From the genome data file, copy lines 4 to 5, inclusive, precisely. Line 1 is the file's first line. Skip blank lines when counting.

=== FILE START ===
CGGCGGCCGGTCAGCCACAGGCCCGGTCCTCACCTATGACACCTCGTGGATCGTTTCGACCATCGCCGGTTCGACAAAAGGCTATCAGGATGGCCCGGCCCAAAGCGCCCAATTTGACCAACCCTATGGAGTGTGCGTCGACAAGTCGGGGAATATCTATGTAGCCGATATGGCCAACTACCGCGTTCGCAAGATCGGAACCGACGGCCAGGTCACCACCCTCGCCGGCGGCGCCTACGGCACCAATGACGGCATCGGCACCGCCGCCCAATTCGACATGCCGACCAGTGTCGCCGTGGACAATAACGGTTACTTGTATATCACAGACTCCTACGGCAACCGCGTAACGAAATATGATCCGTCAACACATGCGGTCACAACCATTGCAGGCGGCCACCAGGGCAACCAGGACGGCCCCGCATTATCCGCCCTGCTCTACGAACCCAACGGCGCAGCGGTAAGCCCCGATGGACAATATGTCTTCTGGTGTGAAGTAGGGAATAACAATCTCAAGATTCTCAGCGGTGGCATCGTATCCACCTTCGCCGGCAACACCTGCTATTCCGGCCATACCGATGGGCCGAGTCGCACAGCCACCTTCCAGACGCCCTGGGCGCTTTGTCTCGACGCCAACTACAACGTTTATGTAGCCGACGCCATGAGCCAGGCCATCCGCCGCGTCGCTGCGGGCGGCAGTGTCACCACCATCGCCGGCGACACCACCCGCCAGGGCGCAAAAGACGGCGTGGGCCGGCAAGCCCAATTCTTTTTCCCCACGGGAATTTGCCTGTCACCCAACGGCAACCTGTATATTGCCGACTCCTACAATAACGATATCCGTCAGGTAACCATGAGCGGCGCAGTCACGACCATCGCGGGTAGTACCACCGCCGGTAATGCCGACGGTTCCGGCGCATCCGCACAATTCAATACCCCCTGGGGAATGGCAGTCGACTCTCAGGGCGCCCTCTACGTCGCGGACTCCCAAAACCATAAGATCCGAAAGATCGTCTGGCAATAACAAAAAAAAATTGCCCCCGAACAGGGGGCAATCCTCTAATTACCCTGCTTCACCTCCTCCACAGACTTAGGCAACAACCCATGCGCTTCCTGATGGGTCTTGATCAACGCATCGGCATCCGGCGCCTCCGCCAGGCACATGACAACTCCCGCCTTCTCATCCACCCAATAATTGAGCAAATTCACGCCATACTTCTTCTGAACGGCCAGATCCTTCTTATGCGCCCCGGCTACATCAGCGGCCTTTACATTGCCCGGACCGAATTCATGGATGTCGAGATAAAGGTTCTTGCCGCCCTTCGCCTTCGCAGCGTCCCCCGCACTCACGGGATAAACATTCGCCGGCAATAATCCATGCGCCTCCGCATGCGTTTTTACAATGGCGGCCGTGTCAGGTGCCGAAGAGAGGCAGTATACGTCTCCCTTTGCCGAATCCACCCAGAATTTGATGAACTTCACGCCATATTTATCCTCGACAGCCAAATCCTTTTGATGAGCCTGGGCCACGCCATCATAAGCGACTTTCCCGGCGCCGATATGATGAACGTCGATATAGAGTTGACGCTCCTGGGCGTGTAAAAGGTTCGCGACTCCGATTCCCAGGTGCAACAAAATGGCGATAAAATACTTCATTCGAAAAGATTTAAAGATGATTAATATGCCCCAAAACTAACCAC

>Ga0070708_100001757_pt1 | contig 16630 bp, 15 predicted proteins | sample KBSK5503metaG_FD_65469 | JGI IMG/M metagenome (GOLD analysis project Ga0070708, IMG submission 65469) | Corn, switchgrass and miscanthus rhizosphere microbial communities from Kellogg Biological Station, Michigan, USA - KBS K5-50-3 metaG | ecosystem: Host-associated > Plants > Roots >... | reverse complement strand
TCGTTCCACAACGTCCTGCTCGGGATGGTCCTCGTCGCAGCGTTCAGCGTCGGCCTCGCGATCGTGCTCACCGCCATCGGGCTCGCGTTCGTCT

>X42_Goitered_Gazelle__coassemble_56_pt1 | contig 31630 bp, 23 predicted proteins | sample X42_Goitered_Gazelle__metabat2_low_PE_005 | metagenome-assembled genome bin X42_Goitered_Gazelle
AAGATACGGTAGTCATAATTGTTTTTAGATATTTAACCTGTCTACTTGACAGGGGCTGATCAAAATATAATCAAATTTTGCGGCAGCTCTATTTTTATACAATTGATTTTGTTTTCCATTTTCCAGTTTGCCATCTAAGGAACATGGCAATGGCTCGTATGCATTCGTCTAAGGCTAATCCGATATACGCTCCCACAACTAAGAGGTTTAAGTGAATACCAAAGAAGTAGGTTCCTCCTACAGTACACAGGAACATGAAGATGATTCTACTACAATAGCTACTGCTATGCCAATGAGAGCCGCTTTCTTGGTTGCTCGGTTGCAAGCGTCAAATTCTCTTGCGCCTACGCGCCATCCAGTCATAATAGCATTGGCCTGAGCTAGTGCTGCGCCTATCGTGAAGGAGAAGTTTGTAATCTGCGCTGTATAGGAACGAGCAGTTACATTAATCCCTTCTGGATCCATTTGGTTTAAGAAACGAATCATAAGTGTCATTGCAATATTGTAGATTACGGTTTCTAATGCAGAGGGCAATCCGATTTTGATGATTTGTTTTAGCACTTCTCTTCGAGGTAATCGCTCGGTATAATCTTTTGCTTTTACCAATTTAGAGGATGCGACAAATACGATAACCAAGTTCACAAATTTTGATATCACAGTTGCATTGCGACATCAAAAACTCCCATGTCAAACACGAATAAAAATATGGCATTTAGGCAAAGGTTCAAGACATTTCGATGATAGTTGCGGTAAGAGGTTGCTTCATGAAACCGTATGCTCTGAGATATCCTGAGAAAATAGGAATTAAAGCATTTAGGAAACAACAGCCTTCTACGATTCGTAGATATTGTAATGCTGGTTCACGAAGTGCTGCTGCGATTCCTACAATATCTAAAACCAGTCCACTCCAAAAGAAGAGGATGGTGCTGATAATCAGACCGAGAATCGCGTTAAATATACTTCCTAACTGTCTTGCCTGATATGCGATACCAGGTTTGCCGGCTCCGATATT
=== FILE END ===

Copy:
>X42_Goitered_Gazelle__coassemble_56_pt1 | contig 31630 bp, 23 predicted proteins | sample X42_Goitered_Gazelle__metabat2_low_PE_005 | metagenome-assembled genome bin X42_Goitered_Gazelle
AAGATACGGTAGTCATAATTGTTTTTAGATATTTAACCTGTCTACTTGACAGGGGCTGATCAAAATATAATCAAATTTTGCGGCAGCTCTATTTTTATACAATTGATTTTGTTTTCCATTTTCCAGTTTGCCATCTAAGGAACATGGCAATGGCTCGTATGCATTCGTCTAAGGCTAATCCGATATACGCTCCCACAACTAAGAGGTTTAAGTGAATACCAAAGAAGTAGGTTCCTCCTACAGTACACAGGAACATGAAGATGATTCTACTACAATAGCTACTGCTATGCCAATGAGAGCCGCTTTCTTGGTTGCTCGGTTGCAAGCGTCAAATTCTCTTGCGCCTACGCGCCATCCAGTCATAATAGCATTGGCCTGAGCTAGTGCTGCGCCTATCGTGAAGGAGAAGTTTGTAATCTGCGCTGTATAGGAACGAGCAGTTACATTAATCCCTTCTGGATCCATTTGGTTTAAGAAACGAATCATAAGTGTCATTGCAATATTGTAGATTACGGTTTCTAATGCAGAGGGCAATCCGATTTTGATGATTTGTTTTAGCACTTCTCTTCGAGGTAATCGCTCGGTATAATCTTTTGCTTTTACCAATTTAGAGGATGCGACAAATACGATAACCAAGTTCACAAATTTTGATATCACAGTTGCATTGCGACATCAAAAACTCCCATGTCAAACACGAATAAAAATATGGCATTTAGGCAAAGGTTCAAGACATTTCGATGATAGTTGCGGTAAGAGGTTGCTTCATGAAACCGTATGCTCTGAGATATCCTGAGAAAATAGGAATTAAAGCATTTAGGAAACAACAGCCTTCTACGATTCGTAGATATTGTAATGCTGGTTCACGAAGTGCTGCTGCGATTCCTACAATATCTAAAACCAGTCCACTCCAAAAGAAGAGGATGGTGCTGATAATCAGACCGAGAATCGCGTTAAATATACTTCCTAACTGTCTTGCCTGATATGCGATACCAGGTTTGCCGGCTCCGATATT